55.In particular section 24 of the National police service Act imposes a negative obligation on the part of the government in general and the police in particular not to violate the rights and fundamental freedoms but also imposes a positive obligation on the part of the agencies to protect the people from threats of violation of the said fundamental rights and freedoms. To this extent the state is liable for violations of fundamental rights and freedoms by private and/or third parties.
56.In Association of victims of post-election violence and inter rights Vs Camerron (272/2003) at para 88 and 89 it was held that;
57.The principle of positive obligation has also been recognized by the European court of Human Rights In Mahmut Kaya Vs Turkey Application No 22535/93. The European Court of Human rights held that;
58.The petitioner was arrested by police officers from Mlolongo police station, and all witnesses listed in the criminal case that was filed being in Mavoko criminal case No 226 of 2015 were the said police officer. It is not in doubt that the said officers were acting in the cause of their duty. The law as to the vicarious liability of a master in tort for the acts of his servant was stated by sir Charles Newbold.P In Muwonge v Attorney-General of Uganda  EA 17 as follows —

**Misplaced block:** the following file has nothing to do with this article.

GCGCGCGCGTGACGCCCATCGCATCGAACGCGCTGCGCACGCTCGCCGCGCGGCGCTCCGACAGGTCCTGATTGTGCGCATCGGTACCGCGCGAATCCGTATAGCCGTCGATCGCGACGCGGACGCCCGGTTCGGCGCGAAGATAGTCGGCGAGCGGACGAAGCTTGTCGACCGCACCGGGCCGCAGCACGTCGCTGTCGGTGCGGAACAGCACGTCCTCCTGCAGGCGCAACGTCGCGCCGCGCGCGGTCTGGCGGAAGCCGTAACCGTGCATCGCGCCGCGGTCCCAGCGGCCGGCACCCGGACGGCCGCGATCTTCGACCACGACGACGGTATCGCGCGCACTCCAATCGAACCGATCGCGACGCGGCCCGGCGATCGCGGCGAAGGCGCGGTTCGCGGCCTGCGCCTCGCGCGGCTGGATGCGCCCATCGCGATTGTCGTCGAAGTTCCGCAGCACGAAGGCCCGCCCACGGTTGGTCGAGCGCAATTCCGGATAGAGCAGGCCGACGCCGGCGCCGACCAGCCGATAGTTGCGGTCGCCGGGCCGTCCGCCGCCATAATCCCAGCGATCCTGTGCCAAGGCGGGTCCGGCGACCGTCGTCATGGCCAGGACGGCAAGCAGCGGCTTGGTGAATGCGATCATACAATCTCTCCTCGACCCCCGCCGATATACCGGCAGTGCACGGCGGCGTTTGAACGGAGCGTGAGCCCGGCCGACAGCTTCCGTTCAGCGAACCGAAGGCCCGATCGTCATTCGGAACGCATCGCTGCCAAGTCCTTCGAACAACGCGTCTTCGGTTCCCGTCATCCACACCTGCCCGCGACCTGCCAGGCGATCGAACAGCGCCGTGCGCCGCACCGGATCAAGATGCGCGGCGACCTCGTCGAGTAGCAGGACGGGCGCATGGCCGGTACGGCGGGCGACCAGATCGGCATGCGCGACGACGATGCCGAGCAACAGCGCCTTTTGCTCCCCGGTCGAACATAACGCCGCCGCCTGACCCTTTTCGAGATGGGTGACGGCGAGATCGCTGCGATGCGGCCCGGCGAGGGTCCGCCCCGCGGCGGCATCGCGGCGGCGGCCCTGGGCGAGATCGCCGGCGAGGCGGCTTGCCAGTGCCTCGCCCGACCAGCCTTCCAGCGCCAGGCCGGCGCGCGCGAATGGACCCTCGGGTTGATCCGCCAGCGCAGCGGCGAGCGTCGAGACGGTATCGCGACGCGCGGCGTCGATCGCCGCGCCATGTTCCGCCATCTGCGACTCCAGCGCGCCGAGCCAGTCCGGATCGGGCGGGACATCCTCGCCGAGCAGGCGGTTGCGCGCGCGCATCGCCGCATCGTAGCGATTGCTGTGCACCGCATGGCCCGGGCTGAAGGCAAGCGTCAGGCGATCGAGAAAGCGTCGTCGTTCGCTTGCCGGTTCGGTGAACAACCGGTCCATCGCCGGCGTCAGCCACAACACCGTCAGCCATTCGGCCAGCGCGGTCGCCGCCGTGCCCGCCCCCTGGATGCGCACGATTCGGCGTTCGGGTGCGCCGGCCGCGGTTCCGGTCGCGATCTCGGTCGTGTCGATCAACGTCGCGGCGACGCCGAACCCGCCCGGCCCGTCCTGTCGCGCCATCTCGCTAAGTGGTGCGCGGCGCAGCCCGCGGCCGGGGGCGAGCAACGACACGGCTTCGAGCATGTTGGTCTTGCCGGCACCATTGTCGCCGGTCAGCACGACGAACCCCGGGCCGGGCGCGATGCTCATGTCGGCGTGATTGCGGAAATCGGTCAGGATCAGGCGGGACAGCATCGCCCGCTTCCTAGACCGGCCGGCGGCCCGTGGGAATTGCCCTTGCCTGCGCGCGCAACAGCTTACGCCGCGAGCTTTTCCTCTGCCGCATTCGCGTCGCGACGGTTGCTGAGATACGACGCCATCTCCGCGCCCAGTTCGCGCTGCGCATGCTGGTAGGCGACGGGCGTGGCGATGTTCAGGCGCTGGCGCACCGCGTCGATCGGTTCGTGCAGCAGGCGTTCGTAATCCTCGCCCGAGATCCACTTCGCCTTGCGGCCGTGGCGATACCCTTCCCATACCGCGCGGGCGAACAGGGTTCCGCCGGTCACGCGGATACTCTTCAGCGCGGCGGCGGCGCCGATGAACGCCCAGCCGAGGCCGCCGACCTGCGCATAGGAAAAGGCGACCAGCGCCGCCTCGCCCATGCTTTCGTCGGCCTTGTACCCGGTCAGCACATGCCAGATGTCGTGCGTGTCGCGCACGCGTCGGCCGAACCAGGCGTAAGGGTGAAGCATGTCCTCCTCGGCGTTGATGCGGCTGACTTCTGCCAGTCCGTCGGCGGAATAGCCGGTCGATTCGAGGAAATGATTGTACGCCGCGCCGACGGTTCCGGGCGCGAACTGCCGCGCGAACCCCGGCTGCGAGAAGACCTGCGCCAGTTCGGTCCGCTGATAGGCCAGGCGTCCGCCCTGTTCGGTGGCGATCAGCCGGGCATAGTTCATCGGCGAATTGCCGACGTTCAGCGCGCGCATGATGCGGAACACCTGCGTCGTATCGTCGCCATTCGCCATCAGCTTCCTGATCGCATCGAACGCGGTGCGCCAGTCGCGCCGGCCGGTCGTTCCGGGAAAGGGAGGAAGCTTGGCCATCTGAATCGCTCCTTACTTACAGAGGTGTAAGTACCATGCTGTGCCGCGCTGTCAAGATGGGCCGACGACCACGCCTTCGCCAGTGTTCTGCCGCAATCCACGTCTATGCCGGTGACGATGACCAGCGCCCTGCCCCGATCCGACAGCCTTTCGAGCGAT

59.As was also said by Sir Raymond Evershed MR in Canadian Pacific Railway v Lockhart  All ER 464, cited with approval by this Court in Patel v Yafesi and others  EA 28 at p 31 —
60.The Government proceeding Act, Cap 40 laws of Kenya does provided that indeed the Government can be sued and under section 12 thereof, any case as against the Government and/ or its Agents shall be instituted as against the Attorney General. The upshot is that indeed the Attorney General is liable to be sued on behalf of the Government for act carried out by its agents.
III. Whether the 2nd and 3rd Respondents officers violated the petitioner’s constitutional rights.